Wet covering

Spraying ang ponding requires time and attention. If these extra efforts cannot be met, another alternative is to cover the concrete with a material that will lock-in moisture and slow down the water’s evaporation rate. Rocks or slabs are placed on top of the covering, ensuring that the covering may not peel off or be accidentally removed throughout the course of the day.

Steam curing

The methods mentioned above are distinctly for environments above freezing. Hence, for cold environments, it is necessary that water molecules do not freeze-up so as to sustain the curing process. So in this method, live steam is introduced into the concrete unit to attain desirable working temperature and moisture contents. It must be noted that as mentioned in the previous paragraph, at temperatures below 40F, the curing process may stop.

Right time to cure concrete

Wondering when is the right time to start curing concrete? The answer is immediately. A new born individual is guided and taken care of as soon as it comes out of the mother’s womb until it is capable and independent. Similarly, concretes, after being poured, must be given adequate conditions instantly for the hydration process to foster until the concrete becomes durable and robust.

Results of properly cured cement

To those who have skipped the arduous curing process of cement, they may not able to reap from the benefits of it, and may be left with a material with unacceptable strength and poor cosmetic quality. But for those who continued with the process, below are the benefits of a properly-cured cement:

  • Compressive strength is at maximum. As seen in the figure above, compressive strength is only at 40% for uncured concrete.
  • Concrete durability is increased because porosity is reduced due to proper moisture supply. With this, thermal plastic shrinkage is avoided making the concrete impermeable to liquid chemical attacks.
  • Concrete microstructure intertwined effectively. Since the hydration process progressed, crystal growth is at optimum reaching sufficient size for durability and high-strength.

Conclusion

This blog answered the question “Why is concrete cured?”, and discussed that concrete is cured to optimize properties such as concrete durability, compressive strength, and appearance. This blog also elaborated on the main process involved in curing, the difference between concrete curing and drying, the factors involved in curing—moisture, temperature, and time, the different curing methods, and the result of a properly cured cement. 

Frequently Asked Questions (FAQs):Why is concrete cured?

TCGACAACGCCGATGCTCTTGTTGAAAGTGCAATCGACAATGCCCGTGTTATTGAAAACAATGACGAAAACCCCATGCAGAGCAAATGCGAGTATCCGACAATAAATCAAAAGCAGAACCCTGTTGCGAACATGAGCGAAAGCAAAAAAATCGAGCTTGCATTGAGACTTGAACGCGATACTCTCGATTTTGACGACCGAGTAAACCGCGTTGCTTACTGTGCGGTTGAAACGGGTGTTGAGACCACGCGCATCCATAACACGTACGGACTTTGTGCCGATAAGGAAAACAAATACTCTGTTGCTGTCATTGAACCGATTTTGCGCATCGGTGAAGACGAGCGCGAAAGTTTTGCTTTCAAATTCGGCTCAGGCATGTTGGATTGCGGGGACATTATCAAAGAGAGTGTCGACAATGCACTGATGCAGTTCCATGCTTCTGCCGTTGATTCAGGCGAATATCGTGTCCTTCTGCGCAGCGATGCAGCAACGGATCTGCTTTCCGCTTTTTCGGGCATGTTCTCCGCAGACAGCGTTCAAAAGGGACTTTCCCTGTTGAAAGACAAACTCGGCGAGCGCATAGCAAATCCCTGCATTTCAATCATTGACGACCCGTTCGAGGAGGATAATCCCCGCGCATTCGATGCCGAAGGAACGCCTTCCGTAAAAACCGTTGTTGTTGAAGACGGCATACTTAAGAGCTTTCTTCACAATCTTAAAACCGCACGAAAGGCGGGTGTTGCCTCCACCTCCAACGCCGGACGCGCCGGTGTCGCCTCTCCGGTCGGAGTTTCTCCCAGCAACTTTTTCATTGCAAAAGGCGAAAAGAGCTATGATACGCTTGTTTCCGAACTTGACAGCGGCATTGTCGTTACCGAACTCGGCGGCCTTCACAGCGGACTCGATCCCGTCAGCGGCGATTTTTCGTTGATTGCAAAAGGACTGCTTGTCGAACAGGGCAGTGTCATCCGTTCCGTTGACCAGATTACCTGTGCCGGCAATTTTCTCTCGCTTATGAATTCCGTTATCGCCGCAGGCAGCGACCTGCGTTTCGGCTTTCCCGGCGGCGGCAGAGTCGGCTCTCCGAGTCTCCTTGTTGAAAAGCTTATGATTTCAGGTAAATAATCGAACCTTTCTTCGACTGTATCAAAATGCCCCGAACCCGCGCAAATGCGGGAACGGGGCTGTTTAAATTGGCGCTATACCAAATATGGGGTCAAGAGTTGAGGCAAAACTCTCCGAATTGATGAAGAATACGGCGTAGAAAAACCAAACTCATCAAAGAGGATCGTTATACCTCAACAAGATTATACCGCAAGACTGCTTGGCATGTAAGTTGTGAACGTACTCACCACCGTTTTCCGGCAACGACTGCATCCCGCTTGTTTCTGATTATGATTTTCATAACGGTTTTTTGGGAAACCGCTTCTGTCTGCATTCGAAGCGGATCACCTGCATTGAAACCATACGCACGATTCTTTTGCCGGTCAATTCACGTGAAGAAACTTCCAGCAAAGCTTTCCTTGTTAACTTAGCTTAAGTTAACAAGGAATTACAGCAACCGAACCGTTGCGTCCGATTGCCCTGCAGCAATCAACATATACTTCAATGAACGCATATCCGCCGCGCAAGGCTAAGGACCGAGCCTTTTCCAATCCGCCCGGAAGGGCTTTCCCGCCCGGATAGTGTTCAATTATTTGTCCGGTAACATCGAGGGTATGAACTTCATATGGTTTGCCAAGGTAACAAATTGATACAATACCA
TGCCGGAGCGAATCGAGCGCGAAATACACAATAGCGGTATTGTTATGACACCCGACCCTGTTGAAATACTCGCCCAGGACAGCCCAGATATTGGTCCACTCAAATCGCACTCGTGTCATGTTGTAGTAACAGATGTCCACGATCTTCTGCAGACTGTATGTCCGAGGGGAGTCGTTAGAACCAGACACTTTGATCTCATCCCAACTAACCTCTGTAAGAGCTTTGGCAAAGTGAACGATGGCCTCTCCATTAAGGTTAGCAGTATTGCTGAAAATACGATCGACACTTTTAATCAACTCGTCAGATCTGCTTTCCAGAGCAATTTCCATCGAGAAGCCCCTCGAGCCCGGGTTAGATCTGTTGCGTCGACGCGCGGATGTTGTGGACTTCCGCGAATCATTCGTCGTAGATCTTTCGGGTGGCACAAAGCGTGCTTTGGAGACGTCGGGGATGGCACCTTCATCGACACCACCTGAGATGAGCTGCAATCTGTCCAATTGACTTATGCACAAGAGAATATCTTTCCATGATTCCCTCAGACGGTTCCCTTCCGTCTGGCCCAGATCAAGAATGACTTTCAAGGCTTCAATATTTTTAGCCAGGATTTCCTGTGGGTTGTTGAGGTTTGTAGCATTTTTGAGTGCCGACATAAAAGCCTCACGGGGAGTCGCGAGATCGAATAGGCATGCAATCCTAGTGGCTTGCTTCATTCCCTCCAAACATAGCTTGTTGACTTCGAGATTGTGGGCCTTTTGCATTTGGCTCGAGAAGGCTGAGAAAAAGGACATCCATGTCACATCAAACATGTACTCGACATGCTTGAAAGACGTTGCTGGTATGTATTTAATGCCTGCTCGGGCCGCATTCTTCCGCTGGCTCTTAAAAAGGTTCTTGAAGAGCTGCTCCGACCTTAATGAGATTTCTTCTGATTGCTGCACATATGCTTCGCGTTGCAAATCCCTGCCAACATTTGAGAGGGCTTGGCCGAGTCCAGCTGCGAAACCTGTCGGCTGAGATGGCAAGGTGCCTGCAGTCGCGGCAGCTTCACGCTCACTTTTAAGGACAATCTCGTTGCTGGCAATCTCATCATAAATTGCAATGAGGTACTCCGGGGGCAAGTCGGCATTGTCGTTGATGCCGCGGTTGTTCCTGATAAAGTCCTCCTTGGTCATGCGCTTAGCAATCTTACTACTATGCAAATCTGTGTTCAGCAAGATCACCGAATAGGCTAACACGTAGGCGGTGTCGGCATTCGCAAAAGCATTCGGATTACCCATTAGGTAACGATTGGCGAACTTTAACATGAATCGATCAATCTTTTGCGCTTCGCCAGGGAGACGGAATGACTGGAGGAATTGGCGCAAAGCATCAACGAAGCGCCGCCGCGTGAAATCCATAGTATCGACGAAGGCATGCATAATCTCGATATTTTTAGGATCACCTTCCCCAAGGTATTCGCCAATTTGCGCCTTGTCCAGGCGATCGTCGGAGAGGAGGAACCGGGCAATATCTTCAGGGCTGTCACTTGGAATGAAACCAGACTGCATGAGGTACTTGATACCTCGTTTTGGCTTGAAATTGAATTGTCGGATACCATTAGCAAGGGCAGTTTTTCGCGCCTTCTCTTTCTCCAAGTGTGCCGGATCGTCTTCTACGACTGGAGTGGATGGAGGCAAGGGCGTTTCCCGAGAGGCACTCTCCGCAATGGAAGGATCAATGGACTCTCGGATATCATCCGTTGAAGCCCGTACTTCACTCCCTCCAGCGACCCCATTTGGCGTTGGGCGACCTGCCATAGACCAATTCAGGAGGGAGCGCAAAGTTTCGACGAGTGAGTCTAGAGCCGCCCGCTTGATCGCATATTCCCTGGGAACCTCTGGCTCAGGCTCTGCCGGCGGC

What is concrete curing?

Concrete curing is the process of maintaining adequate conditions such as moisture and temperature over a period of time. These factors affect the interaction of water and cement, known as the hydration process, in order to maximize the properties of concrete in terms of durability, strength, and cosmetic properties.

What happens if concrete is not cured? 

If concrete is not cured. The finished material will be powdery in texture with lots of cracks in terms of visual aspect, but most importantly the concrete will be weak and its durability will be decreased by multiple factors.

How long until concrete is fully cured?

After pouring, the curing process starts and may take up to 28 days for the curing process to complete. Completion of concrete may be tested by means of different methods.

How curing of concrete is done?

Curing of concrete is done by providing the sufficient conditions for the hydration process to occur. By providing the right moisture supply and temperature over a period of time, the properties of concrete may be maximized. Below are some of the widely-used curing methods:

  • Spraying
  • Ponding 
  • Wet covering
  • Steam curing

Bibliography

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Basham, K., (2015) Curing Part I—Why Cure?, Concrete Contractor Magazine. Retrieved from  http://www.forconstructionpros.com/article/12151464/curing-part-i-why-cure.com on December 27, 2020

Hearns, A. (2019). Curing Techniques for Improving the Compressive Strength of Concrete. Retrieved from https://www.giatecscientific.com/education/curing-techniques-for-measuring-the-compressive-strength-of-concrete/ on December 27, 2020

Kosmatka, S. et al (2002). Design and Control of Concrete Mixtures. Steve Kosmatka et al,  Design and Control of Concrete Mixtures, 15th Edition, EB001, PCA Engineering Bulletin EB 001, Portland Cement Association , Skokie, IL 2002

Kulkarni, S.B. & Pereira, C. (2011). Significance of curing of concrete for durability of structures. Retrieved from https://www.nbmcw.com/tech-articles/concrete/25057-significance-of-curing-of-concrete-for-durability-of-structures.html on December 27, 2020

Mindess, S. & Young, J.F (1981). Concrete. Prentice-Hall, Inc., Englewood Cliffs, NJ, pp. 671.

Rothstein, D. (2017). The How’s and Why’s of Concrete Curing. Retrieved from https://www.forconstructionpros.com/concrete/equipment-products/technology-services/article/12169059/the-hows-and-whys-of-concrete-curing on December 27, 2020

Zemajtis, J. (N.D. ) Role of Concrete Curing. Retrieved from https://www.cement.org/learn/concrete-technology/concrete-construction/curing-in-construction on December 27, 2020